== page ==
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  • Who Is Responsible for a Blind-Spot Car Accident?

    blind spot

    Every vehicle has blind spots. According to the National Highway Traffic Safety Administration (NHTSA), approximately 840,000 blind-spot car accidents occur each year in the United States, resulting in over 300 fatalities. Fortunately, many modern vehicles are equipped with a blind-spot monitoring (BSM) system, which issues a warning if a vehicle is approaching in an adjoining lane. However, despite this technology being widely available, blind-spot accidents continue to occur. 

    Liability for the accident will depend on whether the other driver involved was negligent in some way. This will likely involve an investigation and a thorough review of the evidence to determine whether negligence was a factor. If it can be proven that the other driver was clearly at fault, you may pursue a personal injury lawsuit. A skilled car accident lawyer will assist you with every step of the claims process and ensure that your legal rights are protected. 

    Where Are Blind Spots Located?

    Blind spots are the areas around your car that you cannot see. For the average passenger vehicle, blind spots are located behind the rear taillights on the driver’s side and the passenger side. Larger commercial trucks have four blind spots, including the left side under the cab mirror, the right side under the cab mirror and extending out, directly in front of the truck cab and at least 30 feet behind the trailer.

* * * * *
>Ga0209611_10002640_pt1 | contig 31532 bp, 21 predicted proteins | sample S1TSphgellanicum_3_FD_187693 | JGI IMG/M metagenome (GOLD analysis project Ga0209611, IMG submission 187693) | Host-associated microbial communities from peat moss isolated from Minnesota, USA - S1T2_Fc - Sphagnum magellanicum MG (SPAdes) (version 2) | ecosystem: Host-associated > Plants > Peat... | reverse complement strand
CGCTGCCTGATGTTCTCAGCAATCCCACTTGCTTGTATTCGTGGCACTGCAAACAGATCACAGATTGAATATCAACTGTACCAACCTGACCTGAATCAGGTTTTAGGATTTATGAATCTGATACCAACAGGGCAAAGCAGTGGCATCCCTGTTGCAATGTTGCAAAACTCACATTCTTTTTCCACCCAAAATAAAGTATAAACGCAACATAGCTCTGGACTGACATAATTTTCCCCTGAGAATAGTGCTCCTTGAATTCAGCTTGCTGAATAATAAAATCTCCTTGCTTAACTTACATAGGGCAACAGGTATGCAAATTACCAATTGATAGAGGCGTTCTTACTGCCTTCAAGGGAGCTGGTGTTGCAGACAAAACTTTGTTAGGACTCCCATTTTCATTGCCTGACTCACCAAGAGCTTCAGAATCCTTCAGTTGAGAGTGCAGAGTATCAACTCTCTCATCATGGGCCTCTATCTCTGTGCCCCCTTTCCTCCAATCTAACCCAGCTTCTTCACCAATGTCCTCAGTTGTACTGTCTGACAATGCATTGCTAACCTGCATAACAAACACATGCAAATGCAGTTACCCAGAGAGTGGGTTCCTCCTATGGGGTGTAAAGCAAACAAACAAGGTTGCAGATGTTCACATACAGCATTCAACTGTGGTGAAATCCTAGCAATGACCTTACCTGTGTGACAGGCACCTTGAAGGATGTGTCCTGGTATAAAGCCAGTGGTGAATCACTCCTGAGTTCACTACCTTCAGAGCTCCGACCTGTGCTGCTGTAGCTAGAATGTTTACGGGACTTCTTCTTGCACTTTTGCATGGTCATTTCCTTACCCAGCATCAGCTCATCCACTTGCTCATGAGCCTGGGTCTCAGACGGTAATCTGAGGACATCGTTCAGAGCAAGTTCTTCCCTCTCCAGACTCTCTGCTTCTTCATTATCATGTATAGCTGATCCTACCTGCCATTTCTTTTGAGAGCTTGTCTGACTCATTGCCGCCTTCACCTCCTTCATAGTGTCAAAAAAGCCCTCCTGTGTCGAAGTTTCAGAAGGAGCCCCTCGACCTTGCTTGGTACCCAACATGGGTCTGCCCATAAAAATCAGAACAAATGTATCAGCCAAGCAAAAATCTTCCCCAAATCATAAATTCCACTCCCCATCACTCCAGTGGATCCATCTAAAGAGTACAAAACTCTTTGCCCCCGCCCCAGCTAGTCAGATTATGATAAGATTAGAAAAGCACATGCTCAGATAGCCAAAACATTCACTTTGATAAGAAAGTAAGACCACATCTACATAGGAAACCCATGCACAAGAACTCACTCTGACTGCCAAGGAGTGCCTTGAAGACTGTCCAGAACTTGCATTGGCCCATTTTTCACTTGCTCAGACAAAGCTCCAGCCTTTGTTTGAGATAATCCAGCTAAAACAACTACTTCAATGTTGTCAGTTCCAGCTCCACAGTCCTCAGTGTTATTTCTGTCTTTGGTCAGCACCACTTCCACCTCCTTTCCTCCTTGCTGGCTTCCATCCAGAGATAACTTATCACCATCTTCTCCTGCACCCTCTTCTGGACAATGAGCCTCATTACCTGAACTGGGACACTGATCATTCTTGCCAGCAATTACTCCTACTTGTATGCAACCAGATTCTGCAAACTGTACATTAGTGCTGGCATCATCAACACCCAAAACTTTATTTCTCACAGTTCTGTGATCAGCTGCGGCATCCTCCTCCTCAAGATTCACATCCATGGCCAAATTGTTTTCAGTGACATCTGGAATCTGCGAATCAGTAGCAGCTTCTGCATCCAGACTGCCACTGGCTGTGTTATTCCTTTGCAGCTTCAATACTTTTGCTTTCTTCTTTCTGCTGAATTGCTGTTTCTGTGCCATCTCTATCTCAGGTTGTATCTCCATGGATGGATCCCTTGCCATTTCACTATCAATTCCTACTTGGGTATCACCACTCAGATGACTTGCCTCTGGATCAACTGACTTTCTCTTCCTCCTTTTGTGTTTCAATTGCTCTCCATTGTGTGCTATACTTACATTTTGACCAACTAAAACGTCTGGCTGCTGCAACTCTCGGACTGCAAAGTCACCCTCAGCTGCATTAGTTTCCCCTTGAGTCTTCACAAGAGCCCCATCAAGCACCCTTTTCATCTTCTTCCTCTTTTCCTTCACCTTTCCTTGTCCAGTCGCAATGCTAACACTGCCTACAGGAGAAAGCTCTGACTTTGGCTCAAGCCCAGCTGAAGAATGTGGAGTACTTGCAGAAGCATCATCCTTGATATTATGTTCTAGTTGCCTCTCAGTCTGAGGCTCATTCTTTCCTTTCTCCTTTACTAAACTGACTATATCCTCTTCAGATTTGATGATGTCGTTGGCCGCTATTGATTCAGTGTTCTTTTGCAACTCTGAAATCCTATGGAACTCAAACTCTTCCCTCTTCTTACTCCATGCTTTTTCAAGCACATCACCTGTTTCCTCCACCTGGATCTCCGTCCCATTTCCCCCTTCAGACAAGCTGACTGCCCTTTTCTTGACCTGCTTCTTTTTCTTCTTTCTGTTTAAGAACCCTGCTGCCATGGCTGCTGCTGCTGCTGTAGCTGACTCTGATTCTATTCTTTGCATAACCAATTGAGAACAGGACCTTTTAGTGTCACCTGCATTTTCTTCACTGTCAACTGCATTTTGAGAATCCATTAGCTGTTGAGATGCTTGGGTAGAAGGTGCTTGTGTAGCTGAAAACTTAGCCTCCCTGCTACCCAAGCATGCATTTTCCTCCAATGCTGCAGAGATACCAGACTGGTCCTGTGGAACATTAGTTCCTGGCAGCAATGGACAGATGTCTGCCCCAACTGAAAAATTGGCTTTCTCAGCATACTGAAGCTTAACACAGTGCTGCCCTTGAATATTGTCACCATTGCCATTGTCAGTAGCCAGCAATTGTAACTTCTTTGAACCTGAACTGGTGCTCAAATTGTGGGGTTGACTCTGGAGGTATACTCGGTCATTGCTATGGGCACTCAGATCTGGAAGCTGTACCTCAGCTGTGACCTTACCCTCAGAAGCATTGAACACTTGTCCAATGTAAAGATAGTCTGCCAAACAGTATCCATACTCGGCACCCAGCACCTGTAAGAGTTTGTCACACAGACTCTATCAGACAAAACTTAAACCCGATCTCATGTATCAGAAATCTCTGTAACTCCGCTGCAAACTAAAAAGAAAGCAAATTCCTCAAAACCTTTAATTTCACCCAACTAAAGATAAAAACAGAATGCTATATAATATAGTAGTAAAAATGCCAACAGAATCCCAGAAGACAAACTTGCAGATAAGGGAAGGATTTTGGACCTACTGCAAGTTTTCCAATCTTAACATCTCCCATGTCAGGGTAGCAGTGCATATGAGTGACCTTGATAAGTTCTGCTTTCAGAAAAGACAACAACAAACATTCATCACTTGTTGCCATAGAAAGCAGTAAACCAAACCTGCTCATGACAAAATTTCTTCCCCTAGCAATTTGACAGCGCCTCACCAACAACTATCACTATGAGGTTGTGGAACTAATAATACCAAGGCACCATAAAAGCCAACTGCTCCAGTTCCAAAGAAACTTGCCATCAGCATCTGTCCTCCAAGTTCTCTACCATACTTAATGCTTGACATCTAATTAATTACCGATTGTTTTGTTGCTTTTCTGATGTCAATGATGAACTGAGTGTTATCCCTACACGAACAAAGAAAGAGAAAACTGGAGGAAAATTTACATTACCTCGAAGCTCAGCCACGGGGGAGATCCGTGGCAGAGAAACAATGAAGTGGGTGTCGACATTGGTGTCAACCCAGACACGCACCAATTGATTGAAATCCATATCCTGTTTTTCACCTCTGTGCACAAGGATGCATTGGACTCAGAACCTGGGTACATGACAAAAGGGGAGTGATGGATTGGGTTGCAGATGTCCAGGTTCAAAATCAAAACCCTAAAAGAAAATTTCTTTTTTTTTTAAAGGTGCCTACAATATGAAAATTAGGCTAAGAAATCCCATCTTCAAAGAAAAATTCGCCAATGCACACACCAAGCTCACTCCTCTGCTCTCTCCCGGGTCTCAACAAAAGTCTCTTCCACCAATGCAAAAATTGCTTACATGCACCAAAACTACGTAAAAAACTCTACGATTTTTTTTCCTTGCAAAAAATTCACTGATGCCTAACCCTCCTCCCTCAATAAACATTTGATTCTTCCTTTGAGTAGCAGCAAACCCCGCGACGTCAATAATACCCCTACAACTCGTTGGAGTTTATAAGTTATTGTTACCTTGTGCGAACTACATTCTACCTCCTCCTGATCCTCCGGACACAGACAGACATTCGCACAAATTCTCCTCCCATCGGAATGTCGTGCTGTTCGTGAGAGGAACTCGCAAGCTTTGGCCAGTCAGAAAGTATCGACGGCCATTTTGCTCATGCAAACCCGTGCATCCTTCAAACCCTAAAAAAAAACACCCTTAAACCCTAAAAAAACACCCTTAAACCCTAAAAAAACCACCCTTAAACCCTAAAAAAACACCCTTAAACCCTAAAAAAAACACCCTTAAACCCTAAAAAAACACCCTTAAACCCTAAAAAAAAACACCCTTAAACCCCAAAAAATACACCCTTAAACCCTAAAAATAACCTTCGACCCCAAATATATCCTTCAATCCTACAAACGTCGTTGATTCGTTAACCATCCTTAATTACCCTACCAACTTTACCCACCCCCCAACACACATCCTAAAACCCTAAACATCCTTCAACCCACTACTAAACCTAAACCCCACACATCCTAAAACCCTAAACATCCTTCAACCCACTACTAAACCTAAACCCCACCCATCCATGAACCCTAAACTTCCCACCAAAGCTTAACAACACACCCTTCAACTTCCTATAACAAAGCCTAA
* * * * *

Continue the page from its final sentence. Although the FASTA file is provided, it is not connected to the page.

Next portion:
It is the responsibility of the driver to pay attention to other vehicles in the vicinity. However, other motorists are also responsible for taking the necessary precautions to avoid other vehicles’ blind spots, particularly when driving near large trucks. 

    Vehicles that are equipped with BSM are very effective at detecting cars or objects in your car’s blind spot and alerting you so that you do not change lanes. However, this technology is not completely fool-proof. To maximize the technology’s effectiveness, make sure that the cameras and sensors are clean and that the active driver aids are set up properly. It is also a good idea to have a general understanding of the system’s limitations. For example, some BSM systems do not recognize pedestrians or cyclists.

    What Are Common Causes of Blind-Spot Accidents?

    Some of the most common causes of blind-spot accidents include:

    • Unsafe merging: Oftentimes, blind-spot accidents occur when a motorist merges onto a highway when traveling at a high speed. This is particularly dangerous during rush hour when roadways are congested. Motorists do not always check their blind spots when merging into traffic or when changing lanes. When a commercial truck or a tractor-trailer is involved in a blind-spot accident, this can cause devastating property damage and catastrophic injuries.